Aortic Valve - Medical Negligence Lawyers
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Aortic valve replacement surgery is a risky surgery in which the aortic valve, which signals the last of the blood flow through the heart and the entrance of blood into the vasculature, is removed and replaced with an artificial valve. It is done when the individual's own aortic valve has become narrowed, interfering with the outflow of the heart, or is leaky so that blood leaks backward into the heart during a heartbeat. If you have any concerns about your treatment, please use the helpline to speak to an Aortic Valve medical negligence lawyer at no cost and with no further obligation.
There are two types of valves used in most cases:
- A biprosthetic valve or biological valve. This is a situation where a valve is harvested from another human being, a pig, a horse or a cow.
- A mechanical valve, made from metallic and other synthetic materials.
The surgery is risky because it is an open heart surgery involving a large chest incision, cutting through the sternum, stopping the movement of the heart and opening of the area around the valve.
Reasons for Surgery
A person needs an aortic valve replacement for two major reasons. The basis of these reasons can include having a congenital heart problem or from having a particular bacterial infection that has settled on an otherwise normal valve. When the symptoms become severe, it is time to do the surgical procedure. The reasons one might need a valve replacement of the aortic valve include:
- Having aortic stenosis. In such cases, the valve has narrowed down so that the blood cannot push adequately through the valve as it exits the heart. In aortic valve stenosis, the leaflets of the valve have coalesced and degenerated so that what's left is a calcified narrowed ring.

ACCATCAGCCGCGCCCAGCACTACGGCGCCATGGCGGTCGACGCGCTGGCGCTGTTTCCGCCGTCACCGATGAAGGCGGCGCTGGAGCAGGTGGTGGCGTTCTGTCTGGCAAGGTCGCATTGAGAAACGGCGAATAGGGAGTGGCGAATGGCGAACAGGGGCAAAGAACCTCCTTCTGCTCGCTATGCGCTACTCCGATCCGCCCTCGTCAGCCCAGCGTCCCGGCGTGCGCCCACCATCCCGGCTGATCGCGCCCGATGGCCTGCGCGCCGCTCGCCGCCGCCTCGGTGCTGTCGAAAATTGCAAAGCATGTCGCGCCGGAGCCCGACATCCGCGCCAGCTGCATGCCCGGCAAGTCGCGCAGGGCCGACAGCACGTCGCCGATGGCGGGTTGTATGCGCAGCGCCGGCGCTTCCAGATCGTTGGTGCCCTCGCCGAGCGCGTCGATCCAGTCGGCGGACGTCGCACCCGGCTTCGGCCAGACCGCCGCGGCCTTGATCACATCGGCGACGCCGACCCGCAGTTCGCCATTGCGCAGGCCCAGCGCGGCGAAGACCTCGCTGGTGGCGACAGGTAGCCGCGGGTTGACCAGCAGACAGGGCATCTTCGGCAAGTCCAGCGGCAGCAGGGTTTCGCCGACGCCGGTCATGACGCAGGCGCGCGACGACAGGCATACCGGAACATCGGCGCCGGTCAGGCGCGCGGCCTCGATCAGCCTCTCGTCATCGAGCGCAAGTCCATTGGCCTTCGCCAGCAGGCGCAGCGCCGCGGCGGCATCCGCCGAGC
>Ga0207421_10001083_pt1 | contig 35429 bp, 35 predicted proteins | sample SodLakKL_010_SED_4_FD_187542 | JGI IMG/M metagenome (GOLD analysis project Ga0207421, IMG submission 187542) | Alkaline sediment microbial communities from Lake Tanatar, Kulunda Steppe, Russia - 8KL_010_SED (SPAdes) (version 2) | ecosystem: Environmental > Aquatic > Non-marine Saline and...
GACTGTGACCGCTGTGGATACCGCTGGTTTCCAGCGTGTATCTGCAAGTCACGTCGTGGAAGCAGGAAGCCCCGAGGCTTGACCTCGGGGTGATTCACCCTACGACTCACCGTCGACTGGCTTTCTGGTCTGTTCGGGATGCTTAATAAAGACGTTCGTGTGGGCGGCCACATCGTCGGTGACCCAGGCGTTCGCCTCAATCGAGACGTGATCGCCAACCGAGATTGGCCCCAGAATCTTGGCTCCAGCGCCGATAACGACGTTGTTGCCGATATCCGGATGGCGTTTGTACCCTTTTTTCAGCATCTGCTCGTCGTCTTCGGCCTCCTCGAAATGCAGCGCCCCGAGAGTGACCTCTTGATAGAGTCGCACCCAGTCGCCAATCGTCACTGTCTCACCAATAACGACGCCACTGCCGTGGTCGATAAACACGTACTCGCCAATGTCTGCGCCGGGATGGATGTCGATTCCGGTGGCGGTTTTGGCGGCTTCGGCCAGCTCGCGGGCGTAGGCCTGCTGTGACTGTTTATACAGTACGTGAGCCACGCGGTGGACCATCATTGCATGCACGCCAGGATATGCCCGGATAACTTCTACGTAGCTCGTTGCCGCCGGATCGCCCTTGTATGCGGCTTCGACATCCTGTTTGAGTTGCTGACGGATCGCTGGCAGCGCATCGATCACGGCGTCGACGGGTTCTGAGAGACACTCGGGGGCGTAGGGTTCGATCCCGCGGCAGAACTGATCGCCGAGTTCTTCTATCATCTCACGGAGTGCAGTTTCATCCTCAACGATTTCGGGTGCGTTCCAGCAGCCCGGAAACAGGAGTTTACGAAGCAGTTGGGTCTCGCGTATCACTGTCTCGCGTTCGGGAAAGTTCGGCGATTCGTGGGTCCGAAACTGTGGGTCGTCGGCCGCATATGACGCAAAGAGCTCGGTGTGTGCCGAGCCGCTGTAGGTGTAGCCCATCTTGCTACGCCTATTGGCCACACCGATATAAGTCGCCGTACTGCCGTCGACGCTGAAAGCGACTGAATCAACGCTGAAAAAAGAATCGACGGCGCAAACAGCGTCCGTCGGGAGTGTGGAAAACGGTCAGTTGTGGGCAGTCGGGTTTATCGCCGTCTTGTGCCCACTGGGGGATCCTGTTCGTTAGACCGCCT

- Having aortic regurgitation. The valve leaflets are floppy or loose so that blood shunts back into the heart as soon as it enters the body's vasculature. This diminishes the blood flow to the rest of the body. It is also called aortic incompetence or aortic insufficiency.
Not all cases of aortic valve replacement need surgery. In fact, one complication involves doing surgery when it was not actually necessary. If, however, the aortic valve problem is considered severe, then surgery is likely necessary. Patients who need surgery may or may not have symptoms, even if the surgery is necessary due to severe disease. Patients can have a tiny heart murmur and may still have serious disease as identified using echocardiograms of the heart.
If surgery is not done in a timely fashion, the patient can have severe complications, such as an enlarged heart or heart failure as a result of pushing blood through a narrow hole. If the doctors wait until the heart has already significantly enlarged, it may mean ongoing symptoms and problems after the surgery is over. Heart failure is possible.
Type of Valve
Before surgery, the type of artificial valve is selected. It can be completely artificial or it can be biological, based on tissue from various animals. Pig valves are especially common. The mechanical valve is made from durable metallic materials and certain polymers. These are designed to stave off bacterial infections. They are said to last for 30 years after placement but one complication could be the failure of the valve long before the valves expected lifespan.
Biologic valves are made from humans, pigs, cows and horses. These valves are treated chemically so that there is less of a chance of tissue infection and tissue rejection. These are common complications of the biological type of valve. The life expectancy of the biologic valve is ten to fifteen years.
There can be serious complications from having the aortic valve replaced. Blood clots can get on an artificial mechanical valve and can send clots to the brain, leading to a stroke. The person can have a stroke or heart attack during the surgery. Infection can gather on the implanted valve causing serious infectious complications. Patients need to take blood thinners in some cases and can have an overdose of the medication and can bleed out from thin blood.
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The author of the substantive medical writing on this website is Dr. Christine Traxler MD whose biography can be read here